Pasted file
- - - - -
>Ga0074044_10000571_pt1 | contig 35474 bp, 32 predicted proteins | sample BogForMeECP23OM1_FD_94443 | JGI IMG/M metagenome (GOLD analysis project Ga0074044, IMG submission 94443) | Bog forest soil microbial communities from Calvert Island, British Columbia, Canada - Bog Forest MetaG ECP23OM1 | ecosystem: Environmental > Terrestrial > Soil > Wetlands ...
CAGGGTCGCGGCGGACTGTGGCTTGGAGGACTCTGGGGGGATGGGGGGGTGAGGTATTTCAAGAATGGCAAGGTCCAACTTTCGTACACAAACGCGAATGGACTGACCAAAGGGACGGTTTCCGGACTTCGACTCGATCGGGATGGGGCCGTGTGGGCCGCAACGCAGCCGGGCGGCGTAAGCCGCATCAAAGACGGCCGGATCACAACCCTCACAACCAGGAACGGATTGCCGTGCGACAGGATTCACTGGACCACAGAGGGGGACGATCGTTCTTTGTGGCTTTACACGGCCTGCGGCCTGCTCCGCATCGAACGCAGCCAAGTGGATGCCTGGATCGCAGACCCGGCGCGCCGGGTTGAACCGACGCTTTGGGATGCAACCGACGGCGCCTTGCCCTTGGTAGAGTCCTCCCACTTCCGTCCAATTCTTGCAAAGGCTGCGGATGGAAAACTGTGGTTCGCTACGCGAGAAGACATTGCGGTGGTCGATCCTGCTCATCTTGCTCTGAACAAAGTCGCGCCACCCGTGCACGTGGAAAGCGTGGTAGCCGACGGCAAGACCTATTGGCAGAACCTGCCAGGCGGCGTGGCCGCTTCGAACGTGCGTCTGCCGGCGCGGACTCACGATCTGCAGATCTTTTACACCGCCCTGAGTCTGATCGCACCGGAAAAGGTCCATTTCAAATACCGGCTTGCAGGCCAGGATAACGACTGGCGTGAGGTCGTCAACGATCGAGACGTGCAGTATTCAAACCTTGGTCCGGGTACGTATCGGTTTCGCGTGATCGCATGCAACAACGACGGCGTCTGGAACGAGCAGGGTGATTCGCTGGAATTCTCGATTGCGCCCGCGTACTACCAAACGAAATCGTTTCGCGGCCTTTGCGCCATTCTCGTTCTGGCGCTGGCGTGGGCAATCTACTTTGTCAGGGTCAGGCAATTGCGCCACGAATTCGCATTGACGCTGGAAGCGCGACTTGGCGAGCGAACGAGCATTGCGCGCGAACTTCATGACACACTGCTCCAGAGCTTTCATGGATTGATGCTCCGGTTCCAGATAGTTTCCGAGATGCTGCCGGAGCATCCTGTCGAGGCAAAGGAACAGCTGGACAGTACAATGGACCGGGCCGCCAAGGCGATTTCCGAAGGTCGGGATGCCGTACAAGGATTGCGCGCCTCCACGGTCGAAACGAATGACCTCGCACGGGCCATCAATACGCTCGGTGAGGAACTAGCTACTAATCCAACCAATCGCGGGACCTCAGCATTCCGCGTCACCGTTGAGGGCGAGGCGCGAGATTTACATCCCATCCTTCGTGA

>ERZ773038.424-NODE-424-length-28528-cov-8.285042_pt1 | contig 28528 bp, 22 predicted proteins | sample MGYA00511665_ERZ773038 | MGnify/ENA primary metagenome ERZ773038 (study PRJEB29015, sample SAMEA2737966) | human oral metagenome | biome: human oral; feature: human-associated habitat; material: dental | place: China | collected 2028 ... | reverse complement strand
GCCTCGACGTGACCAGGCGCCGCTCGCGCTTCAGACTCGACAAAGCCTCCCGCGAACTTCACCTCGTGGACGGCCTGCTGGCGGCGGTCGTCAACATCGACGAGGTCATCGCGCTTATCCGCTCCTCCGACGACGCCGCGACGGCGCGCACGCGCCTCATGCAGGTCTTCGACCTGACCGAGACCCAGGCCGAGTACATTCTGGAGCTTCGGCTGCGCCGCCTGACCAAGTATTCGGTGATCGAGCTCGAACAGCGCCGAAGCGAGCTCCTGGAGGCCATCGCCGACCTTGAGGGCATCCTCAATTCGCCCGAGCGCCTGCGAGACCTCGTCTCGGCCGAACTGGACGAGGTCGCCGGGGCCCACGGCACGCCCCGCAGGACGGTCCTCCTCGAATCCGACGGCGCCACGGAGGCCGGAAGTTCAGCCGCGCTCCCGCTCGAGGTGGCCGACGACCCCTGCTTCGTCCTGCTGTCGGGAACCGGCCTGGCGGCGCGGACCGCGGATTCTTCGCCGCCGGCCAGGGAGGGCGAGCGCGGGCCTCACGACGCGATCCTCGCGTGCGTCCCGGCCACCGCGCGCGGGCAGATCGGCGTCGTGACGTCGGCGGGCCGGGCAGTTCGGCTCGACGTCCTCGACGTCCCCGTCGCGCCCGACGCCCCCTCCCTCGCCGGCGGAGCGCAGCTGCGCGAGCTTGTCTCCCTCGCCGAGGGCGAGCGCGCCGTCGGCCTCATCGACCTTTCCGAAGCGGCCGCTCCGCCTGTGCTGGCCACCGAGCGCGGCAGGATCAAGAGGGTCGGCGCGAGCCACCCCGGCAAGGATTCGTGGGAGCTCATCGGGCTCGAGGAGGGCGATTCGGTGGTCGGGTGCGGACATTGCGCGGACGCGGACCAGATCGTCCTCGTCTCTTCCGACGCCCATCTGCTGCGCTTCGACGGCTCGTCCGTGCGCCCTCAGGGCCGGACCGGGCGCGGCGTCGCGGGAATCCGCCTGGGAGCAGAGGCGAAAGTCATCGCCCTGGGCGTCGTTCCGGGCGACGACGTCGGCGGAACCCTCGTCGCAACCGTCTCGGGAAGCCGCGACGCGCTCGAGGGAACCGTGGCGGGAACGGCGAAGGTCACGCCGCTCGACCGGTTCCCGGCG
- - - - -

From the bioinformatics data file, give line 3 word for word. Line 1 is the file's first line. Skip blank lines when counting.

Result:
>ERZ773038.424-NODE-424-length-28528-cov-8.285042_pt1 | contig 28528 bp, 22 predicted proteins | sample MGYA00511665_ERZ773038 | MGnify/ENA primary metagenome ERZ773038 (study PRJEB29015, sample SAMEA2737966) | human oral metagenome | biome: human oral; feature: human-associated habitat; material: dental | place: China | collected 2028 ... | reverse complement strand